Thanks again for the feedback, both here on the forum post and in the governance call from a couple weeks ago.
In a nutshell, the majority of the discussion has been along the lines of:
“I support spending a portion of the community fund on end user growth, but I’m not convinced that this specific proposal is the best way to spend it”
In light of our ongoing discussions, and addressing how the community engages with proposals and ideas more broadly - we have some ideas for discussion. Thanks to @nitya, @jackie, and @tim.
In order to have this discussion, I think it’s important to highlight the iterative nature of this proposal. I think it would be most valuable for us to focus on reaching consensus on a framework for how the community fund should be used to drive end user growth, as opposed to agreeing on a specific reward structure that we feel would be impactful, as that is something that the community can iterate on as we gather more data.
As I understand it, what we’re proposing is more or less a decentralized implementation of a standard consumer growth playbook.
To execute on this playbook, I think it’s helpful for us to agree on the following three questions:
- What are the goals of this program?
- How will we measure success?
- How will we iterate and learn?
This is what I would suggest:
- Increase the total number of users using Celo as a payments platform
- Increase the engagement of users using Celo as a payments platform
- Sign up rate of users
- Distribution of cUSD balances held per user
- Time between signing up and moving value onto Celo (i.e. “cashing in”)
- Make some hypothesis, based on the available data, as to a specific reward structure that would further the program’s goals.
- Choose a subset of users to automatically enroll, the size of which depends on the confidence in that hypothesis
- Communicate the reward structure to the user
- Execute, via governance, the rewards distribution
- Compare the target metrics across the “experiment” and “control” groups to see if the reward structure had the desired effect
When talking about a specific rewards structure, I think it makes sense to start with the technical implementation of how rewards may be be distributed, as that will restrict the universe of reward schemes that can be supported.
Because this rewards program is intended to be iterative, the technical implementation prioritizes flexibility. The idea is to borrow Uniswap’s Merkle Distributor contract, which allows, in a single transaction, a “commitment” to be made to a merkle tree for which the leaves are (address, balance) tuples. Users can then withdraw their funds by providing the merkle proof corresponding to their address.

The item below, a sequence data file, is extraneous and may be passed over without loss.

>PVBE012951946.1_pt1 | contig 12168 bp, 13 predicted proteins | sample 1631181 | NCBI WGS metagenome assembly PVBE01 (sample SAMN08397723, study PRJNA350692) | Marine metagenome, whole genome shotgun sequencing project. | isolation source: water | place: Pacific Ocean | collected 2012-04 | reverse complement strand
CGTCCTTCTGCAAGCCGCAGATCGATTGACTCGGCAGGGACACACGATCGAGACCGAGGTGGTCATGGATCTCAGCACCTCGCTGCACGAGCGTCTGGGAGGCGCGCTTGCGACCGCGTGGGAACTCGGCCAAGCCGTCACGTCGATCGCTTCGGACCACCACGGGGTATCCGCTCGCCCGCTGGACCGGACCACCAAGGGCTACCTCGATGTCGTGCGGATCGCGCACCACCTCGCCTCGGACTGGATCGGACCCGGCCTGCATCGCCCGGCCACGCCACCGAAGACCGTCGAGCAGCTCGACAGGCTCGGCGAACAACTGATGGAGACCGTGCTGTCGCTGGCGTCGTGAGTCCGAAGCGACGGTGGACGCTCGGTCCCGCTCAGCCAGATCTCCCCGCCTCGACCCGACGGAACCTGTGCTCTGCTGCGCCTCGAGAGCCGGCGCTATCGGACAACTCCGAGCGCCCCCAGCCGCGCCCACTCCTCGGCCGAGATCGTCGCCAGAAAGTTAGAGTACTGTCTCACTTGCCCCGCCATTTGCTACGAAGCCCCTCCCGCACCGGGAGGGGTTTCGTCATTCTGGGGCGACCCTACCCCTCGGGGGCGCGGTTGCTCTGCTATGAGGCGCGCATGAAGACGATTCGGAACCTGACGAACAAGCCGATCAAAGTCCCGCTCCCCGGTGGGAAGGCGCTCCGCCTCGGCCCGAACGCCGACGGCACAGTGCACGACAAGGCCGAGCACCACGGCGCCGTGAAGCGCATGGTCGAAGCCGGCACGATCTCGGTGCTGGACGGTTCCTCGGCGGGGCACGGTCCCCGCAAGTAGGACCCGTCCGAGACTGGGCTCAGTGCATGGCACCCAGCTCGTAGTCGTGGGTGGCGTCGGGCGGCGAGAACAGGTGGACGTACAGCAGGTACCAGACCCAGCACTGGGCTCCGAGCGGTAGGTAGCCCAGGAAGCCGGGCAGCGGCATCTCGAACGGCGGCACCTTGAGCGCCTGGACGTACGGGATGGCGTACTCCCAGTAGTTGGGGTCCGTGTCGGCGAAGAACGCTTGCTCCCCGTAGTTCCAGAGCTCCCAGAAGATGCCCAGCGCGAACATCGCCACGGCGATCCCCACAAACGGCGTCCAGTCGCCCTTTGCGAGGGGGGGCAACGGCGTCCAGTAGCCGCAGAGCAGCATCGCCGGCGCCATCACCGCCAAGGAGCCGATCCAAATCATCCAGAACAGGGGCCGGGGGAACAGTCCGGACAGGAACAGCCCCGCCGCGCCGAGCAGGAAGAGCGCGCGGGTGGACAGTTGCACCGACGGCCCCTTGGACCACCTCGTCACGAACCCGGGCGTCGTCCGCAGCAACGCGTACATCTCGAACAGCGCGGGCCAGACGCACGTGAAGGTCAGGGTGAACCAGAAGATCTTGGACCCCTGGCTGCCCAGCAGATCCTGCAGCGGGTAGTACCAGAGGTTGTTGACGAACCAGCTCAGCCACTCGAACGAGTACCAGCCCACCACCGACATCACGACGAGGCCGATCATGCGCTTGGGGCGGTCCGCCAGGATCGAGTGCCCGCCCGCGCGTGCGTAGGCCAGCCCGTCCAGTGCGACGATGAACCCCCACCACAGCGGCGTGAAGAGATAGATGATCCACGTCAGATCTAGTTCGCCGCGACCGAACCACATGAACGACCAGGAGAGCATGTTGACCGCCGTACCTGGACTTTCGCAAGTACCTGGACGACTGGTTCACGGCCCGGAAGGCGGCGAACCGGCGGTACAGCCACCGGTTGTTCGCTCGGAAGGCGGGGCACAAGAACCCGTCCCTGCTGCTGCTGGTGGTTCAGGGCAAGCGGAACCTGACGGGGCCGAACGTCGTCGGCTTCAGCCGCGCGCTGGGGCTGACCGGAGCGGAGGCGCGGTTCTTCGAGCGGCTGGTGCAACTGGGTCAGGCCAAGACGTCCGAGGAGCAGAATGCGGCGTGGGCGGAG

Each on-chain governance proposal in this program would fund a new Merkle Distributor contract with the appropriate CELO balance and commit to a new merkle root.
Importantly, this implementation allows for the calculation of “which addresses receive how much in rewards” to be done entirely off chain. This calculation can be done in a simple, lightweight, verifiable, script, that can easily adapt to changes in hypotheses.
It’s also important to note that these rewards are calculated and distributed retroactively. The nice thing about this is that it allows for fraud to be detected before the distribution is made. On the flip side, it makes it impossible to fully guarantee a specific reward to users, since that reward is ultimately contingent on the governance proposal passing.
A first hypothesis
Celo is likely to face the same obstacles to adoption that many other two-sided marketplaces have seen in their infancy. The value prop to users depends in large part on critical mass of users on both sides of that marketplace.
We see an opportunity here to leverage the community fund to help “bootstrap” that marketplace by supporting a “single player mode”, i.e. reasons to use Celo even when the network effects may be limited.
Furthermore, we’ve learned from other mobile money initiatives that it can take a while for users to trust the platform. At first, users may be reluctant to leave money in the platform, because of a perception of increased risk as compared to cash.
One hypothesis is that a small incentive to hold cUSD, paid in CELO, may help attract users by supporting a “single player mode”, encouraging them to hold a balance of cUSD, which, when seeing that cUSD holds its value, will increase trust in Celo as a platform.
The data available here is limited, as are engineering resources (as always ) so we’re proposing the first reward distribution be the simplest test of this hypothesis possible, by providing a reward to a randomly selected subset of users that have completed at least  attestations and hold at least  cUSD. The reward would be [2%] of their time-averaged cUSD balance over [two weeks]. Eligibility would be restricted to [5%] of users, chosen randomly based on their address.
IIUC, we would mainly expect this to influence the latter two metrics. I’m not sure how we would measure this experiment’s influence on sign-ups, since users will not know ahead of signing up whether or not they would be eligible.